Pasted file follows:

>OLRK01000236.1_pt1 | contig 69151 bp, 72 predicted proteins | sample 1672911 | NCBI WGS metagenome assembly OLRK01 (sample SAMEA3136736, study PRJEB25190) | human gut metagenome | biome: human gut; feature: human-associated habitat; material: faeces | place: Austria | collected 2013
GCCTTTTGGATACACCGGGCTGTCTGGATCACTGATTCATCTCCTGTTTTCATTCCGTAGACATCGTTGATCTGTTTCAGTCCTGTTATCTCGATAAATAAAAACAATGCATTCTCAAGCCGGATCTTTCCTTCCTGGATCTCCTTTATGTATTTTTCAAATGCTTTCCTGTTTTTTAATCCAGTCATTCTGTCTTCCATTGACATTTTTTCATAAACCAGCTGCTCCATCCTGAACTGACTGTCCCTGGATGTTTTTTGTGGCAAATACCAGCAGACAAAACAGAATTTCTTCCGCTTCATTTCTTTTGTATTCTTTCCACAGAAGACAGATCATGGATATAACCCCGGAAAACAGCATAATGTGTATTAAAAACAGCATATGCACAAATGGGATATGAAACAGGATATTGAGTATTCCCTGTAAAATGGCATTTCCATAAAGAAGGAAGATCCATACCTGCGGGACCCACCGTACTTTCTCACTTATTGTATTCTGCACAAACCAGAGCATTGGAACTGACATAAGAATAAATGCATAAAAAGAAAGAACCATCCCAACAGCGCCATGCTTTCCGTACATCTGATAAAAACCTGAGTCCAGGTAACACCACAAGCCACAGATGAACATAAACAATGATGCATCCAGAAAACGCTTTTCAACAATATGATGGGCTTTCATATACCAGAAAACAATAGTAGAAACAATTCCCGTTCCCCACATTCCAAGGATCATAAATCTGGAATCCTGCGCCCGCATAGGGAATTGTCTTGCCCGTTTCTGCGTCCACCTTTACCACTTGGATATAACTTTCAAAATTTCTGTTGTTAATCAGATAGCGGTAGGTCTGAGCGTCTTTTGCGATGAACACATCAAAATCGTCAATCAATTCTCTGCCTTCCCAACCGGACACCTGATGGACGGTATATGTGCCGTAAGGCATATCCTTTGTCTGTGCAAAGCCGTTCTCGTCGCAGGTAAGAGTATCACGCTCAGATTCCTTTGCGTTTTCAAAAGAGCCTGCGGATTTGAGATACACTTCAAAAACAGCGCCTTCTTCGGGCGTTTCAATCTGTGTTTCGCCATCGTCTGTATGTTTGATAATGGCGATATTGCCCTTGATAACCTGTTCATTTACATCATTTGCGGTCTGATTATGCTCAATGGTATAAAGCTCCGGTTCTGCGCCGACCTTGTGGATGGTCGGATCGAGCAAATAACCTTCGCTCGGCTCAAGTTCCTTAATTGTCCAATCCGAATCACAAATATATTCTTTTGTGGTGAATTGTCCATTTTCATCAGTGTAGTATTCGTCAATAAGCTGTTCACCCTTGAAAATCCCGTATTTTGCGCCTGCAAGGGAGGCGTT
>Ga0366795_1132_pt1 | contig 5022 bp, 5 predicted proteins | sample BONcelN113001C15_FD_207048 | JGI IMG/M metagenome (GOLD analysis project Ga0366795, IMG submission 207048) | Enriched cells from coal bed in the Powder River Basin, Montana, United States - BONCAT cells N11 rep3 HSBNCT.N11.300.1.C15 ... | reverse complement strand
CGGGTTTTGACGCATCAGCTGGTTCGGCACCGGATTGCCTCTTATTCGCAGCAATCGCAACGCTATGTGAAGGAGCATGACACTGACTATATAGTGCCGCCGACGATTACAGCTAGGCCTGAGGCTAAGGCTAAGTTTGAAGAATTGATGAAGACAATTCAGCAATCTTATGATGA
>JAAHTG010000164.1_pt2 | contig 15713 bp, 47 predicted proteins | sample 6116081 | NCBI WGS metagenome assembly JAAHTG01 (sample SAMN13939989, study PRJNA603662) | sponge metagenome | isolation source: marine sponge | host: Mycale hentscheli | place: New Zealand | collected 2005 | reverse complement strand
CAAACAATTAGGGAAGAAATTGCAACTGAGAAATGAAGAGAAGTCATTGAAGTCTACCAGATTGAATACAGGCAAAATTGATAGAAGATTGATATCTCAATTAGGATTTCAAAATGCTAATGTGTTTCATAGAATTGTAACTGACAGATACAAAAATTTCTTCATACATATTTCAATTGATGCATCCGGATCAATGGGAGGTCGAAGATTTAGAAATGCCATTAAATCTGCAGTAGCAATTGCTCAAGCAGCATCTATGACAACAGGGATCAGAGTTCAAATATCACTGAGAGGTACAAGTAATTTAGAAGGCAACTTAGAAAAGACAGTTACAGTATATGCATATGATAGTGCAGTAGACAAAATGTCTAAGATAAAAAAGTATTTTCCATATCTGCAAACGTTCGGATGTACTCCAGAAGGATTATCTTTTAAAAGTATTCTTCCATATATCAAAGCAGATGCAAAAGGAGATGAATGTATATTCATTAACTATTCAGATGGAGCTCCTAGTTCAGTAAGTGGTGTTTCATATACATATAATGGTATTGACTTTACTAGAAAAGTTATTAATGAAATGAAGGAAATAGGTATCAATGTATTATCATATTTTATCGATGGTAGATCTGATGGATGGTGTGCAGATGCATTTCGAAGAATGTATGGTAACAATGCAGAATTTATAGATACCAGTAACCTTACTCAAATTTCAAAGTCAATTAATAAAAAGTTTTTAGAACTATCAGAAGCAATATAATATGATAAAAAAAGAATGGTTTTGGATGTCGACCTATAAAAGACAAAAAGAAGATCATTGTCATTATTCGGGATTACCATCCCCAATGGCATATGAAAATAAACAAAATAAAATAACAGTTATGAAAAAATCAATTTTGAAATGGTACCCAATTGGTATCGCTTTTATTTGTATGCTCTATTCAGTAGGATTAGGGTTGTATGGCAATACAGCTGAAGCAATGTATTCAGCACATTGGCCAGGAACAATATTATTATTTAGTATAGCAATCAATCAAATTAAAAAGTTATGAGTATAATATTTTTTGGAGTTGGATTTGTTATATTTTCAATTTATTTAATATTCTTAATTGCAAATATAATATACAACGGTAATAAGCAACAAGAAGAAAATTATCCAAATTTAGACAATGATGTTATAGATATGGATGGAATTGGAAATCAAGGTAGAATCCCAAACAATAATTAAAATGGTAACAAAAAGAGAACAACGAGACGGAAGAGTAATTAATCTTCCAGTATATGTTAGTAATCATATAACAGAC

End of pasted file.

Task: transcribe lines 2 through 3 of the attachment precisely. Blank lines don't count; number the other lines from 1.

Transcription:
GCCTTTTGGATACACCGGGCTGTCTGGATCACTGATTCATCTCCTGTTTTCATTCCGTAGACATCGTTGATCTGTTTCAGTCCTGTTATCTCGATAAATAAAAACAATGCATTCTCAAGCCGGATCTTTCCTTCCTGGATCTCCTTTATGTATTTTTCAAATGCTTTCCTGTTTTTTAATCCAGTCATTCTGTCTTCCATTGACATTTTTTCATAAACCAGCTGCTCCATCCTGAACTGACTGTCCCTGGATGTTTTTTGTGGCAAATACCAGCAGACAAAACAGAATTTCTTCCGCTTCATTTCTTTTGTATTCTTTCCACAGAAGACAGATCATGGATATAACCCCGGAAAACAGCATAATGTGTATTAAAAACAGCATATGCACAAATGGGATATGAAACAGGATATTGAGTATTCCCTGTAAAATGGCATTTCCATAAAGAAGGAAGATCCATACCTGCGGGACCCACCGTACTTTCTCACTTATTGTATTCTGCACAAACCAGAGCATTGGAACTGACATAAGAATAAATGCATAAAAAGAAAGAACCATCCCAACAGCGCCATGCTTTCCGTACATCTGATAAAAACCTGAGTCCAGGTAACACCACAAGCCACAGATGAACATAAACAATGATGCATCCAGAAAACGCTTTTCAACAATATGATGGGCTTTCATATACCAGAAAACAATAGTAGAAACAATTCCCGTTCCCCACATTCCAAGGATCATAAATCTGGAATCCTGCGCCCGCATAGGGAATTGTCTTGCCCGTTTCTGCGTCCACCTTTACCACTTGGATATAACTTTCAAAATTTCTGTTGTTAATCAGATAGCGGTAGGTCTGAGCGTCTTTTGCGATGAACACATCAAAATCGTCAATCAATTCTCTGCCTTCCCAACCGGACACCTGATGGACGGTATATGTGCCGTAAGGCATATCCTTTGTCTGTGCAAAGCCGTTCTCGTCGCAGGTAAGAGTATCACGCTCAGATTCCTTTGCGTTTTCAAAAGAGCCTGCGGATTTGAGATACACTTCAAAAACAGCGCCTTCTTCGGGCGTTTCAATCTGTGTTTCGCCATCGTCTGTATGTTTGATAATGGCGATATTGCCCTTGATAACCTGTTCATTTACATCATTTGCGGTCTGATTATGCTCAATGGTATAAAGCTCCGGTTCTGCGCCGACCTTGTGGATGGTCGGATCGAGCAAATAACCTTCGCTCGGCTCAAGTTCCTTAATTGTCCAATCCGAATCACAAATATATTCTTTTGTGGTGAATTGTCCATTTTCATCAGTGTAGTATTCGTCAATAAGCTGTTCACCCTTGAAAATCCCGTATTTTGCGCCTGCAAGGGAGGCGTT
>Ga0366795_1132_pt1 | contig 5022 bp, 5 predicted proteins | sample BONcelN113001C15_FD_207048 | JGI IMG/M metagenome (GOLD analysis project Ga0366795, IMG submission 207048) | Enriched cells from coal bed in the Powder River Basin, Montana, United States - BONCAT cells N11 rep3 HSBNCT.N11.300.1.C15 ... | reverse complement strand